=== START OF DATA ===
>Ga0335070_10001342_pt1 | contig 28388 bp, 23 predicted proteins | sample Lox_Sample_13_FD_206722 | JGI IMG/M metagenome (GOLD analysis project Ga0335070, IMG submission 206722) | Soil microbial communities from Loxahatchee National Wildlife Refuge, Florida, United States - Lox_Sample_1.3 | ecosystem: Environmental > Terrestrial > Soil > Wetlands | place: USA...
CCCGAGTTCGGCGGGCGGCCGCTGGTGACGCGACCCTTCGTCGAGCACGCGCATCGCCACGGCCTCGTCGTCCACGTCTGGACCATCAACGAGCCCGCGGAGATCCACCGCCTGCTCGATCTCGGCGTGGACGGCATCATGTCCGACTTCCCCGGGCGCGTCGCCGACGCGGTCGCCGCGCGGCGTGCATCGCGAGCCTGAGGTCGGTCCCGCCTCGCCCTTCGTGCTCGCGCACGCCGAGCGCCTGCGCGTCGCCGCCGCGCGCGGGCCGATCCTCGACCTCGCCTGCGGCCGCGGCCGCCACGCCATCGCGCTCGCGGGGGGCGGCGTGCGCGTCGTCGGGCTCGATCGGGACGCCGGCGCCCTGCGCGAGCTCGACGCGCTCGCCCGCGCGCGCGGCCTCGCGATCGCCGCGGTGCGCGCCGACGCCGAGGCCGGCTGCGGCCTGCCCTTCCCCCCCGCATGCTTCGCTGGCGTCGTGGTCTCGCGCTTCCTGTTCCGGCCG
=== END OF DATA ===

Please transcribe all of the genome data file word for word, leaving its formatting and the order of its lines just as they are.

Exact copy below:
>Ga0335070_10001342_pt1 | contig 28388 bp, 23 predicted proteins | sample Lox_Sample_13_FD_206722 | JGI IMG/M metagenome (GOLD analysis project Ga0335070, IMG submission 206722) | Soil microbial communities from Loxahatchee National Wildlife Refuge, Florida, United States - Lox_Sample_1.3 | ecosystem: Environmental > Terrestrial > Soil > Wetlands | place: USA...
CCCGAGTTCGGCGGGCGGCCGCTGGTGACGCGACCCTTCGTCGAGCACGCGCATCGCCACGGCCTCGTCGTCCACGTCTGGACCATCAACGAGCCCGCGGAGATCCACCGCCTGCTCGATCTCGGCGTGGACGGCATCATGTCCGACTTCCCCGGGCGCGTCGCCGACGCGGTCGCCGCGCGGCGTGCATCGCGAGCCTGAGGTCGGTCCCGCCTCGCCCTTCGTGCTCGCGCACGCCGAGCGCCTGCGCGTCGCCGCCGCGCGCGGGCCGATCCTCGACCTCGCCTGCGGCCGCGGCCGCCACGCCATCGCGCTCGCGGGGGGCGGCGTGCGCGTCGTCGGGCTCGATCGGGACGCCGGCGCCCTGCGCGAGCTCGACGCGCTCGCCCGCGCGCGCGGCCTCGCGATCGCCGCGGTGCGCGCCGACGCCGAGGCCGGCTGCGGCCTGCCCTTCCCCCCCGCATGCTTCGCTGGCGTCGTGGTCTCGCGCTTCCTGTTCCGGCCG